New York will cut ties with Russian companies, Hochul says
New York Governor Kathy Hochul joined the European Union and United Kingdom by signing an executive order on Sunday to ban support of business with Russia after its military invaded Ukraine.
She directed the state Comptroller’s Office to evaluate New York's business dealings with Russia-based companies. New York will avoid new investments, too.
Hochul said the goal is to divest companies to hurt Russia’s economy.
“Whereas New York stands firmly with Ukraine and strongly condemns Russia's actions against the country,” Hochul said. “Whereas the state will not permit its own investment activity, whether directly or indirectly, to aid Russia as it commits these human rights violations and atrocities. And whereas this order is a testament to the values and the economic strength of New York State, which has a higher gross domestic product than all of Russia.”
Hochul claims the state’s larger economy gives New York special economic leverage over the Russian government.
Russia joins North Korea and Iran in a list of countries that the state of New York avoids investing with or supporting companies headquartered there.
State Senator Elijah Reichlin-Melnick said he planned to introduce a bill similar to Hochul’s executive order. He said New York shouldn’t do business with any state that violates international law.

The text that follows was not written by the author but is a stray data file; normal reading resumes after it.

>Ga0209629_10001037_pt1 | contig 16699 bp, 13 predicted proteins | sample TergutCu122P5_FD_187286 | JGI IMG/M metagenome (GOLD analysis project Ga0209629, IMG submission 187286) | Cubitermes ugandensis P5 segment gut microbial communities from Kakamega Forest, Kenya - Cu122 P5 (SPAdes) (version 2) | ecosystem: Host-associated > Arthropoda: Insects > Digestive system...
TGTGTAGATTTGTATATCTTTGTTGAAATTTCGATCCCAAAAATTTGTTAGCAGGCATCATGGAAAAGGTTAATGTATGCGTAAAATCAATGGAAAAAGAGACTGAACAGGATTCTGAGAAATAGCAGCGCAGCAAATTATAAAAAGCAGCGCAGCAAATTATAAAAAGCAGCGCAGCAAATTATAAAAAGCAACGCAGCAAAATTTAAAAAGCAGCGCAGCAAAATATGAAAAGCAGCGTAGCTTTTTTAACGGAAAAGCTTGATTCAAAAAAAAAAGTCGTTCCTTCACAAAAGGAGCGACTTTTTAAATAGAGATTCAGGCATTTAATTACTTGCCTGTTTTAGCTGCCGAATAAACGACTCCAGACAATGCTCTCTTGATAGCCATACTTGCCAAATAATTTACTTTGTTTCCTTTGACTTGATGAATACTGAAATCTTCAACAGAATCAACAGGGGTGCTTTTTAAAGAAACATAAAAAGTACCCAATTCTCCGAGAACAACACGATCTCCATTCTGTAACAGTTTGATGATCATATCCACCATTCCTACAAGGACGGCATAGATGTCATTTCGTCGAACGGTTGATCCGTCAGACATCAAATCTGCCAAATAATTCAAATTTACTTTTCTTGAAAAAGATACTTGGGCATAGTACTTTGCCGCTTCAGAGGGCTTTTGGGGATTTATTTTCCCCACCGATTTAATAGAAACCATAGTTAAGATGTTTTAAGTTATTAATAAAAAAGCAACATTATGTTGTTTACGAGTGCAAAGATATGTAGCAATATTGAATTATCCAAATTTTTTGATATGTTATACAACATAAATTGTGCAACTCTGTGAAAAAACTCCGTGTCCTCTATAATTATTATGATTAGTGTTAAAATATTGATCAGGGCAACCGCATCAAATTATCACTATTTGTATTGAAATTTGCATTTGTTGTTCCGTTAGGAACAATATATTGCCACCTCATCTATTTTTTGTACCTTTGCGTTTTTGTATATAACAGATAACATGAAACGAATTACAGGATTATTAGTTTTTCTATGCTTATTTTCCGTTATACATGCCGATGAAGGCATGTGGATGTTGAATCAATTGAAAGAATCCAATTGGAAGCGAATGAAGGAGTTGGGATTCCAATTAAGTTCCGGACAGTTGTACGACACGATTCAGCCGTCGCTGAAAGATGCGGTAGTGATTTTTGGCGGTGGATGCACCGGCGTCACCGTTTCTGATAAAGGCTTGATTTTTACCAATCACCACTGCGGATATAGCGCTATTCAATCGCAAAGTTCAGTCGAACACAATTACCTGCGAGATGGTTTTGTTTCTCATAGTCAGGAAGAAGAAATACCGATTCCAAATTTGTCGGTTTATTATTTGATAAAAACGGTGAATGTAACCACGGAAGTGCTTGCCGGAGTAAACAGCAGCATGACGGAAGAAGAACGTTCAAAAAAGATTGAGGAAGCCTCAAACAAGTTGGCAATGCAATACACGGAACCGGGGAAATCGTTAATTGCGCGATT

Along with the order, Hochul said that Ukrainians are welcome to make New York their home.
“We now have nearly 400,000 refugees,” Hochul said. “We have said we will open our hearts, our homes, our resources to the people of Ukraine to say we stand with you. If you need a place to stay, you want to come over here, we will help you become integrated into our community as we have been open to so many other refugees in the past, including those from Afghanistan most recently.”
Hochul said New York has one of the largest Ukrainian populations in the U.S. and called them an important fabric to New York.
Russian President Vladimir Putin announced on Sunday that he was putting his nuclear forces on high alert as a response to the “aggressive statements” from NATO-member nations and bans being placed on his county.